Khamenei protege, sole moderate neck and neck in Iran presidential race

Khamenei protege, sole moderate neck and neck in Iran presidential race

By Parisa Hafezi

DUBAI (Reuters) -A low-key moderate and a protege of Iran's supreme leader are neck-and-neck in the vote count in snap presidential elections marked by voter apathy over economic hardships and social restrictions.

More than 14 million votes have been counted so far from Friday's vote, of which the sole moderate candidate Massoud Pezeshkian had won over 5.9 million votes and his hardline challenger former nuclear negotiator Saeed Jalili over 5.5 million, provisional results by the interior ministry showed.

Some insiders said the turnout was around 40%, lower than expected by Iran's clerical rulers, while witnesses told Reuters that polling stations in Tehran and some other cities were not crowded.

Iran's Tasnim news agency said a run-off election was "very likely" to pick the next president following the death of Ebrahim Raisi in a helicopter crash last month.

If no candidate wins at least 50% plus one vote from all ballots cast, including blank votes, a run-off between the top two candidates is held on the first Friday after the result is declared.

The election coincides with escalating regional tension due to the war between Israel and Iranian allies Hamas in Gaza and Hezbollah in Lebanon, as well as increased Western pressure on Iran over its fast-advancing nuclear programme.

While the election is unlikely to bring a major shift in the Islamic Republic's policies, its outcome could influence the succession to Ayatollah Ali Khamenei, Iran's 85-year-old supreme leader, in power since 1989.

The clerical establishment sought a high turnout to offset a legitimacy crisis fuelled by public discontent over economic hardship and curbs on political and social freedom.

The next president is not expected to usher in any major policy shift on Iran's nuclear programme or support for militia groups across the Middle East, since Khamenei calls all the shots on top state matters.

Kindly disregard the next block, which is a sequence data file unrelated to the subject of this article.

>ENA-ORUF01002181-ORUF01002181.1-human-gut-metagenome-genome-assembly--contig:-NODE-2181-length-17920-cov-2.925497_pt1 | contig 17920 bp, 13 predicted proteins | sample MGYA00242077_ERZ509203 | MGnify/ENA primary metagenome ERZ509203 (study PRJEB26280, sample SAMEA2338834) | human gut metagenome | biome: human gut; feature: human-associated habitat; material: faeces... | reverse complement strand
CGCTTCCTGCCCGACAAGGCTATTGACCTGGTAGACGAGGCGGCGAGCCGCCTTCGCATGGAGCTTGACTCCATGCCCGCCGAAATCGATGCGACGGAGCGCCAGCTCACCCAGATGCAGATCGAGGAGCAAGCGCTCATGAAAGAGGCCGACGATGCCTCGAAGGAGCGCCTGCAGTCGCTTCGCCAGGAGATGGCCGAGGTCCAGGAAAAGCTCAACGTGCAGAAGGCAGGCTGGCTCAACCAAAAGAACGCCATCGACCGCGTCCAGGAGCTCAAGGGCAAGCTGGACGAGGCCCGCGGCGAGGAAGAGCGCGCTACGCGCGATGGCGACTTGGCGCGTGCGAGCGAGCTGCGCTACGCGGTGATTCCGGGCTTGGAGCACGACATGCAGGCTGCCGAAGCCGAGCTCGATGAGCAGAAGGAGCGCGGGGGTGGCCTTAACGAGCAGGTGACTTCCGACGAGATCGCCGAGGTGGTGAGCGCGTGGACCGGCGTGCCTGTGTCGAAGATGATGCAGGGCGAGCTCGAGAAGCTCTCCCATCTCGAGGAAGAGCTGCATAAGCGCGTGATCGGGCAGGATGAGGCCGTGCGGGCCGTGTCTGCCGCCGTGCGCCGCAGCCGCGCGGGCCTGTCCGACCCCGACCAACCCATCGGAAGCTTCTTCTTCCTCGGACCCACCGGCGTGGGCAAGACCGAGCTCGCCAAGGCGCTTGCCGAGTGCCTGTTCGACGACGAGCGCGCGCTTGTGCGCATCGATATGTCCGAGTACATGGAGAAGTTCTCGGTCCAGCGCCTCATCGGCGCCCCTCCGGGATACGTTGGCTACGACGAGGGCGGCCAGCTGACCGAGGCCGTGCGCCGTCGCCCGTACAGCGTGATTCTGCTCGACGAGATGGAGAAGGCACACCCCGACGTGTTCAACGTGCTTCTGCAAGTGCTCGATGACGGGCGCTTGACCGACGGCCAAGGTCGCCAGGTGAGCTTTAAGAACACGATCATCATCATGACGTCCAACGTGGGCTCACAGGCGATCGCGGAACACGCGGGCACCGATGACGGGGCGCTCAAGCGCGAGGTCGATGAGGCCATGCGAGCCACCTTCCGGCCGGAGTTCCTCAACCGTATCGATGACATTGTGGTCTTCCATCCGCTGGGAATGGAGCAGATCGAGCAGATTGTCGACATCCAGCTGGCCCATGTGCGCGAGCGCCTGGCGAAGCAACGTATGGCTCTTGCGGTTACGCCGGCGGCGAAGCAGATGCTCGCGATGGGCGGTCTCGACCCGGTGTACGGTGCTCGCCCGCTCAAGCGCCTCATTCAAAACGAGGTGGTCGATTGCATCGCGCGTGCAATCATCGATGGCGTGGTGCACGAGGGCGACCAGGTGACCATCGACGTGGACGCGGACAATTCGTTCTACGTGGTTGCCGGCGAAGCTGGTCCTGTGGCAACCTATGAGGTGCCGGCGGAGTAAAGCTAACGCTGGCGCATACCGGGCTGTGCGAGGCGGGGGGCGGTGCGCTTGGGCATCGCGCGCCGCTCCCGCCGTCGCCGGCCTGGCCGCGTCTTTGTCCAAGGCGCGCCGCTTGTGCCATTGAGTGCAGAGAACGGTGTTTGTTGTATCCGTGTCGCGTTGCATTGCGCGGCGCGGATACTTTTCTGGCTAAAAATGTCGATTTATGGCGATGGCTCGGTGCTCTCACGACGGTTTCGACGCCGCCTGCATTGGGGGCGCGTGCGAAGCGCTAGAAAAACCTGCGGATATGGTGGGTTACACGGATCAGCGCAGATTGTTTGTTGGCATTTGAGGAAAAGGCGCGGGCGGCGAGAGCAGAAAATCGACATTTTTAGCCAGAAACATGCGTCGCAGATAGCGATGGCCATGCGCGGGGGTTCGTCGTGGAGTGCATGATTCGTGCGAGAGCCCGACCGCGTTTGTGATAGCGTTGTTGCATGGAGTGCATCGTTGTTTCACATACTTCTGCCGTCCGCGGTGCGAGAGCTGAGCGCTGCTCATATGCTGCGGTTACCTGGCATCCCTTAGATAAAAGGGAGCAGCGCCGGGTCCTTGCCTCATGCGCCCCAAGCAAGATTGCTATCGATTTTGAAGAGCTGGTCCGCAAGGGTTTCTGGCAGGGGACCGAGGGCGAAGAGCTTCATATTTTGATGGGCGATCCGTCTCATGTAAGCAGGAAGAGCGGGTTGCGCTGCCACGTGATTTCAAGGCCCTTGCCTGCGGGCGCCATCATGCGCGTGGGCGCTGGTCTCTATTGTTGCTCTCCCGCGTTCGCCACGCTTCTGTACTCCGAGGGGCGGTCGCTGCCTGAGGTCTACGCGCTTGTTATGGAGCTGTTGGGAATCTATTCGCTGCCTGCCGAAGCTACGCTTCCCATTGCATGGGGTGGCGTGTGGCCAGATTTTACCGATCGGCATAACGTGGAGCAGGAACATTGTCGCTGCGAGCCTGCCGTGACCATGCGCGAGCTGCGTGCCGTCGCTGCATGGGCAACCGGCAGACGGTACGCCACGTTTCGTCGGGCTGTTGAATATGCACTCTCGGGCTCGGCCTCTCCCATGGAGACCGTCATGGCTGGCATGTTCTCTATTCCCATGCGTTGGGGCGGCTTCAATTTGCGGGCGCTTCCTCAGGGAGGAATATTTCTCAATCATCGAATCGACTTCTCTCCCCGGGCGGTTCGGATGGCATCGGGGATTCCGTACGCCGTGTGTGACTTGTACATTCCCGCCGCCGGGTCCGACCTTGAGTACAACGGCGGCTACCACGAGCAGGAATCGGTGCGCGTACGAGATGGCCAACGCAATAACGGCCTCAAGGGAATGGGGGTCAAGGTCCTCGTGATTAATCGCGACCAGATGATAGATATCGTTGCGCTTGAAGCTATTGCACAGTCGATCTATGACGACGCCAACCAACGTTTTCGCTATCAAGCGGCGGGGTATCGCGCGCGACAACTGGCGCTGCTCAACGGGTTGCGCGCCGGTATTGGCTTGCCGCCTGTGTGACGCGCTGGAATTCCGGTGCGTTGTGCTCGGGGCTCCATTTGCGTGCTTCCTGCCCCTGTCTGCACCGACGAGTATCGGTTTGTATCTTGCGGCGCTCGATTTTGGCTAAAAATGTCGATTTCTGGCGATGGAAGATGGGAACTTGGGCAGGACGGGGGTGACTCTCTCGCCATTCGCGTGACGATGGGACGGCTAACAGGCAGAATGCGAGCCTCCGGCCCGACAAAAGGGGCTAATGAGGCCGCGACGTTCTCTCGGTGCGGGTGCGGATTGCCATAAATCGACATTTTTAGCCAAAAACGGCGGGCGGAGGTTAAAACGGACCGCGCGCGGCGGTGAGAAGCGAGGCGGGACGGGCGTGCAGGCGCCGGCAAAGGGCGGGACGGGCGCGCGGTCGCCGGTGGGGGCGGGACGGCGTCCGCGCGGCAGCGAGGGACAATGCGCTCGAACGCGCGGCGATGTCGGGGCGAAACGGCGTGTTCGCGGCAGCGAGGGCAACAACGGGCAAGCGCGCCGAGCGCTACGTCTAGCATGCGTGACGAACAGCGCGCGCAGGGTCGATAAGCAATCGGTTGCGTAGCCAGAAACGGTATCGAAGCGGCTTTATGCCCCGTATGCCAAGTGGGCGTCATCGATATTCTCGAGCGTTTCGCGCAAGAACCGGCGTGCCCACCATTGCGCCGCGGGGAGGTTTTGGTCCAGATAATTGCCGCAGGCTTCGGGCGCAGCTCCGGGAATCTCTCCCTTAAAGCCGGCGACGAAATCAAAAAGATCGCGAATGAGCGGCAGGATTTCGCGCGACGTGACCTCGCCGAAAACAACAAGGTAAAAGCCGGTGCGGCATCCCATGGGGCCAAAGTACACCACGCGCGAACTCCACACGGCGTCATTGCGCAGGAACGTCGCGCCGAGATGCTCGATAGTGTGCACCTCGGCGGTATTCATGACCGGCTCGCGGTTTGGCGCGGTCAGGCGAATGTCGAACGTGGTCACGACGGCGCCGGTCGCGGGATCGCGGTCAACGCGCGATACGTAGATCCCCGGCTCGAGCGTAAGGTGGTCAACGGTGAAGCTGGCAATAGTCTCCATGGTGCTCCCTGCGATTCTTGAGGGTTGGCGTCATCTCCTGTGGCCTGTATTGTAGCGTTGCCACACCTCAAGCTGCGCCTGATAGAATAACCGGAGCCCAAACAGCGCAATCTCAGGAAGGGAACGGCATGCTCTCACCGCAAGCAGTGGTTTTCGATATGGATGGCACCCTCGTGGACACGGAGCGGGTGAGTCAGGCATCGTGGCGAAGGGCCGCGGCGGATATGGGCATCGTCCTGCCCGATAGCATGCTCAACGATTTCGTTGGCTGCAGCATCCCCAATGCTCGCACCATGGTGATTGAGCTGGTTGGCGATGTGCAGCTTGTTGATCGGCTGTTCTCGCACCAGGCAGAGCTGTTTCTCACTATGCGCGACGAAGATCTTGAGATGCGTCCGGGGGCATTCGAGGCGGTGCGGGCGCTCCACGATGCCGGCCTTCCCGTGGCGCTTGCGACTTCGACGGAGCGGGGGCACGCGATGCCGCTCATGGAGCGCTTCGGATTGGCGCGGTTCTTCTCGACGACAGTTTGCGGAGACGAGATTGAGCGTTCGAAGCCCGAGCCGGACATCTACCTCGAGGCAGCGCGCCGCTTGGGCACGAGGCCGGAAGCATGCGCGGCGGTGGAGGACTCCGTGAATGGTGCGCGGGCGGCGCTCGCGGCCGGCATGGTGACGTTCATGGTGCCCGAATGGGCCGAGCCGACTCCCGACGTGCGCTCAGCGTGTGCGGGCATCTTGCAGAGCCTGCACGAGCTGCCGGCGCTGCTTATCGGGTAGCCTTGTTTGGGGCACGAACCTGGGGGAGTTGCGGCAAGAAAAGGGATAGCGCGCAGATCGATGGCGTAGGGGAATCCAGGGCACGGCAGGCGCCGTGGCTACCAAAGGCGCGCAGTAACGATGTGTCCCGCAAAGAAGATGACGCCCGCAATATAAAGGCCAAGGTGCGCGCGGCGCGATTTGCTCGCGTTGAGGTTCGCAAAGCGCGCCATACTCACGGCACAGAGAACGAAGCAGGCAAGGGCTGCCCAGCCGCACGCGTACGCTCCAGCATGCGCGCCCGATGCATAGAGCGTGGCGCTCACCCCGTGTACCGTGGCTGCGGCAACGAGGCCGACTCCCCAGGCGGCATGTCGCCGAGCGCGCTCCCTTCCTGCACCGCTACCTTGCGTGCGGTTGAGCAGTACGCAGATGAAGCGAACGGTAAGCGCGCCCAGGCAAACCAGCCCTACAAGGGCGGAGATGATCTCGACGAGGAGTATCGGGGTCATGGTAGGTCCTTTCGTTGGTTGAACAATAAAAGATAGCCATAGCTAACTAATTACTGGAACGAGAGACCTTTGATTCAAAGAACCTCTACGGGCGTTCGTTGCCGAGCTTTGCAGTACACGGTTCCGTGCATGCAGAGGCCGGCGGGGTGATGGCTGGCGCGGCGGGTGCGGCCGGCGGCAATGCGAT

However, the president runs the government day-to-day and can influence the tone of Iran's foreign and domestic policy.

Pezeshkian's views offer a contrast to those of Jalili, advocating detente with the West, economic reform, social liberalisation and political pluralism.

A staunch anti-Westerner, Jalili's win would signal the possibility of an even more antagonistic turn in the Islamic Republic's foreign and domestic policy, analysts said.


The election was a contest among a tightly controlled group of three hardline candidates and one low-profile moderate loyal to the supreme leader. A hardline watchdog body approved only six from an initial pool of 80 and two hardline candidates subsequently dropped out.

"Based on unconfirmed reports, the election is very likely heading to a second round ... Jalili and Pezeshkian will compete in a run-off election," Tasnim reported.

Critics of the clerical establishment say that low turnouts in recent years show the system's legitimacy has eroded. Turnout was 48% in the 2021 presidential election and a record low of 41% of people voted in a parliamentary election in March.

All candidates have vowed to revive the flagging economy, beset by mismanagement, state corruption and sanctions re-imposed since 2018, after the U.S. ditched Tehran's nuclear pact.

"I think Jalili is the only candidate who raised the issue of justice, fighting corruption and giving value to the poor. ... Most importantly, he does not link Iran's foreign policy to the nuclear deal," said Farzan, a 45-year-old artist in the city of Karaj.


Pezeshkian, faithful to Iran's theocratic rule, is backed by the reformist faction that has largely been sidelined in Iran in recent years.

"We will respect the hijab law, but there should never be any intrusive or inhumane behaviour toward women," Pezeshkian said after casting his vote.

He was referring to the death of Mahsa Amini, a young Kurdish woman, in 2022 while in morality police custody for allegedly violating the mandatory Islamic dress code.

The unrest sparked by Amini's death spiralled into the biggest show of opposition to Iran's clerical rulers in years.

Pezeshkian attempted to revive the enthusiasm of reform-minded voters who have largely stayed away from the polls for the last four years as a mostly youthful population chafes at political and social curbs. He could also benefit from his rivals' failure to consolidate the hardline vote.

In the past few weeks, Iranians have made wide use of the hashtag #ElectionCircus on X, with some activists at home and abroad calling for a boycott, saying a high turnout would only serve to legitimise the Islamic Republic.

(Additional reporting by Elwely ElwellyWriting by Parisa Hafezi; Editing by Peter Graff, Clarence Fernandez, Alex Richardson, Kevin Liffey, Leslie Adler, Diane Craft and Himani Sarkar)